03 May 2013

#59 Transport in plants - functions of xylem and phloem

Plants have transport systems to move food, water and minerals around. These systems use continuous tubes called xylem and phloem:

Xylem vessels carry water and minerals from the roots to the leaves.  
- Phloem tubes carry sugar & other organic nutrients made by plant from the leaves to the rest of the plant. 

Structure of the xylem tissue

Xylem vessels consist of dead cells. They have a thick, strengthened cellulose cell wall with a hollow lumen. The end walls of the cells have disappeared, so a long, open tube is formed. The walls of the xylem vessel contains holes called pits which water enters through.

The xylem vessel is specialised to transport water and dissolved minerals from the root up to all the other parts of the plant, and also to helps supporting the stem and strengthening it.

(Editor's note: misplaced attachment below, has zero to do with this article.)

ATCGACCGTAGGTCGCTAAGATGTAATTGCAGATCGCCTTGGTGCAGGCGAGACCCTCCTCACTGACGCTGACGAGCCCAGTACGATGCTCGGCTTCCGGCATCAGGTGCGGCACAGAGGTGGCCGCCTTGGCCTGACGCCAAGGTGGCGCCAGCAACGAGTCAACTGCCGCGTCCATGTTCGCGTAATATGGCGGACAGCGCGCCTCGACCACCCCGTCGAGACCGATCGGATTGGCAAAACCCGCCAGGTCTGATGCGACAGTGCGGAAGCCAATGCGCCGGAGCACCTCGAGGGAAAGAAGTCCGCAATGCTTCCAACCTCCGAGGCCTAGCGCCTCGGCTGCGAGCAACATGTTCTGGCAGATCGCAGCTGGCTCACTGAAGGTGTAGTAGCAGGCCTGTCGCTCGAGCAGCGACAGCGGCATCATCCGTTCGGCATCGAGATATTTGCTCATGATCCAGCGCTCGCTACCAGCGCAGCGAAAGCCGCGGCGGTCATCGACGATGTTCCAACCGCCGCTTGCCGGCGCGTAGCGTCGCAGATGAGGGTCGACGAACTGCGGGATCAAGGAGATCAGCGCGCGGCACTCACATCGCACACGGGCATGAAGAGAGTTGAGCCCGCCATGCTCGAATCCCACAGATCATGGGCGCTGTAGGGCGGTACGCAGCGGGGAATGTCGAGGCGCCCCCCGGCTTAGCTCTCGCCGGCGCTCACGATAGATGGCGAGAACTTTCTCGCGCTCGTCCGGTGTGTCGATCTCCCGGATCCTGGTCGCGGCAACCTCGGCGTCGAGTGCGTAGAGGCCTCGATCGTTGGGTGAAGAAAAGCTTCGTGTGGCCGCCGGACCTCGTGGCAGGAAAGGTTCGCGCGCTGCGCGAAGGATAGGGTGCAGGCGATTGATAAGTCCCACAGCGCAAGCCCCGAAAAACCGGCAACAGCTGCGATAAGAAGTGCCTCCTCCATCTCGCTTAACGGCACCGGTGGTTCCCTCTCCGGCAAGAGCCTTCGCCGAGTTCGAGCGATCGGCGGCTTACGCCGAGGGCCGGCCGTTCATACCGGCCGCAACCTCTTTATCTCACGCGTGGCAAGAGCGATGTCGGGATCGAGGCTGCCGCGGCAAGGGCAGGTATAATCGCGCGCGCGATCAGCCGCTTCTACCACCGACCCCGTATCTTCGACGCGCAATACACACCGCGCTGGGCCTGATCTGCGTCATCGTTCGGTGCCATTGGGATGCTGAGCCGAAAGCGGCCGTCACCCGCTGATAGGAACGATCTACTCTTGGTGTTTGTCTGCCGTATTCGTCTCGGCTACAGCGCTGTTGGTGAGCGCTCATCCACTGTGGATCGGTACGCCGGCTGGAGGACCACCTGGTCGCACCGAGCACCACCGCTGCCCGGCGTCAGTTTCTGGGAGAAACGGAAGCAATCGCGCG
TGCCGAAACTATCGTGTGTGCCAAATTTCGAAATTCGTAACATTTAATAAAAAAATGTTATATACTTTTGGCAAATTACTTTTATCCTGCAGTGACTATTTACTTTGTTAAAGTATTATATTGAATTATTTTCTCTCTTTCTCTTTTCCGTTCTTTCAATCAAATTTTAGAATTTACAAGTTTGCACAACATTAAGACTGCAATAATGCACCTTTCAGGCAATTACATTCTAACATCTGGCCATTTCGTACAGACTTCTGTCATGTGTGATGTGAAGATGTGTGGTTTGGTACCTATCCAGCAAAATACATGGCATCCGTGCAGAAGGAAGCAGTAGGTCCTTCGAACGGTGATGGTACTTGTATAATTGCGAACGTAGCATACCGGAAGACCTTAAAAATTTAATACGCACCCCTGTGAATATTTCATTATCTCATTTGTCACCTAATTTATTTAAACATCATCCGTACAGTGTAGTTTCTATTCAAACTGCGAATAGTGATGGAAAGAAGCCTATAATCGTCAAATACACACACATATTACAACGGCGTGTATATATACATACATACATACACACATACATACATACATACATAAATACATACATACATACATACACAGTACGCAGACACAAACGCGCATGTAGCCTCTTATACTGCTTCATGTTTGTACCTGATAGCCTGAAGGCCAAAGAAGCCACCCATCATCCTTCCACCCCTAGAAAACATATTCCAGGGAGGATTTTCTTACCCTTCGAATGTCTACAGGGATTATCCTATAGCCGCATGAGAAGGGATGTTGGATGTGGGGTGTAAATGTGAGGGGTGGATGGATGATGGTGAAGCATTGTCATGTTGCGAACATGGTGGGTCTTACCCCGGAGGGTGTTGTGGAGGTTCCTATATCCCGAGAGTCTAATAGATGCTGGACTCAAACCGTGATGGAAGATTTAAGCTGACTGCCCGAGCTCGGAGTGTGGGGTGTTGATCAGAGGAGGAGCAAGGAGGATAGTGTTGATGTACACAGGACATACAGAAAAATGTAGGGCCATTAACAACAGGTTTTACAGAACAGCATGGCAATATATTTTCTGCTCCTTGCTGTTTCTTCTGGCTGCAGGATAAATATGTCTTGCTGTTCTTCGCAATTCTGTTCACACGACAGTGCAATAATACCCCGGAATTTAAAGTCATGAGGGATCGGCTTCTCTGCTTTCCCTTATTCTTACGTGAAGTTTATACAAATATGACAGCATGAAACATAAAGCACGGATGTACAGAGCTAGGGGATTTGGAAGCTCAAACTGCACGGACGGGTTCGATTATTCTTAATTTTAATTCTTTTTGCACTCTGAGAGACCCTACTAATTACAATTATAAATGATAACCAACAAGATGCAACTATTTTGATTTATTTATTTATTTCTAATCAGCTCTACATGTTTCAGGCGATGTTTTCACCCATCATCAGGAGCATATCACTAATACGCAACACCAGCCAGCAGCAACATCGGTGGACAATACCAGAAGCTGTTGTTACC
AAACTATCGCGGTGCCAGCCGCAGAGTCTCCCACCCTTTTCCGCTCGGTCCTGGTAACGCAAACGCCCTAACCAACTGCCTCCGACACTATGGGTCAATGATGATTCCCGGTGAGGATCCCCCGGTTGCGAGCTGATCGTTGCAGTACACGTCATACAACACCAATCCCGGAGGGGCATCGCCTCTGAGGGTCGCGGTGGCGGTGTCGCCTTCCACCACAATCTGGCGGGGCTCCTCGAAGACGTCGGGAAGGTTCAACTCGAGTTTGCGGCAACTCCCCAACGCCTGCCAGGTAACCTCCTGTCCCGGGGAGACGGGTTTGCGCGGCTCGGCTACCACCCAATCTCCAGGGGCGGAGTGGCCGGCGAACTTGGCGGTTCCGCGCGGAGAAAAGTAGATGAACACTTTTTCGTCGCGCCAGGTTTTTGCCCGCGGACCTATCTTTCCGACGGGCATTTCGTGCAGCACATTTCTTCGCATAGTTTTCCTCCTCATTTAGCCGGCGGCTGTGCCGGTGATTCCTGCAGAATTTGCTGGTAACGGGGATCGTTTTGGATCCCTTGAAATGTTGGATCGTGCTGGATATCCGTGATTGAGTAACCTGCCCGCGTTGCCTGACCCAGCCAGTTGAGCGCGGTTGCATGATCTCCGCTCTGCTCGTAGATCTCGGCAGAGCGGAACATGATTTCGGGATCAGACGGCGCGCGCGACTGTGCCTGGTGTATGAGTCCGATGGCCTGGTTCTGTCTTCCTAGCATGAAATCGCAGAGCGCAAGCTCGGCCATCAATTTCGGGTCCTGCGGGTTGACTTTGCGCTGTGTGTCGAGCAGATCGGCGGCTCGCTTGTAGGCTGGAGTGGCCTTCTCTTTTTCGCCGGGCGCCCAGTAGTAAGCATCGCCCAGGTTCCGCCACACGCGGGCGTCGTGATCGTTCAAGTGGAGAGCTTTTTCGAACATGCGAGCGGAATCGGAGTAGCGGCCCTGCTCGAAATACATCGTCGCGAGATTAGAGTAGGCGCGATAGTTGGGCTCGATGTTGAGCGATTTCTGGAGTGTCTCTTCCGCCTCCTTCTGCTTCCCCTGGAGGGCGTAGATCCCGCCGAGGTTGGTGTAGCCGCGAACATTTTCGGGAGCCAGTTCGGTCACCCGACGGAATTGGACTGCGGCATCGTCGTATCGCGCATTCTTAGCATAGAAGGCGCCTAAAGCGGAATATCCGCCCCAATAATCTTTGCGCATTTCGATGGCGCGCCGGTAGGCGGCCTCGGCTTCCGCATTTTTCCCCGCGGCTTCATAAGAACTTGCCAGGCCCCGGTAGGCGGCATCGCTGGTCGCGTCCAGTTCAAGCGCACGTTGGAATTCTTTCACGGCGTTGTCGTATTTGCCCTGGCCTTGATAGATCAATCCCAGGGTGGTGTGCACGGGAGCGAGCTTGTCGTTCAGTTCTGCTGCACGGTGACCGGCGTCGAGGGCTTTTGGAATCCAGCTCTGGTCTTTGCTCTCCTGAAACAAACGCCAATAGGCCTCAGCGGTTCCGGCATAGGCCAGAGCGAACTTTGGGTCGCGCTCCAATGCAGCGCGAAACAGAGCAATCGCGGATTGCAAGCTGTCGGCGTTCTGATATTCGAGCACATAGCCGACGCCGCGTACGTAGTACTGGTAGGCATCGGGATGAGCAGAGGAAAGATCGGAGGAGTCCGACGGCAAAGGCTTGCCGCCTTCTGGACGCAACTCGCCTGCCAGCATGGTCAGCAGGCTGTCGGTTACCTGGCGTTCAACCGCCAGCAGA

Scanning electron micrograph of xylem vessels (x1800)

Structure of the phloem tissue

This is a long tube that runs alongside the xylem tissue. They are made of long narrow tubes with perforated sieve plates along the thin length.

Scanning electron micrograph of a sieve plate
 in a phloem tube (x1300)
The function of the phloem tissue is to transport food nutrients such as sucrose and amino acids from the leaves and to all other cells of the plant, this is called translocation.

Unlike the xylem, the phloem tissue is made of columns of living cells, swhich  contains a cytoplasm but no nucleus, and its activities are controlled by a companion cell next to it which has a nucleus, but companion cells have no function in translocation.

Additional resourcextremepapers.com

Related post: Cell functions

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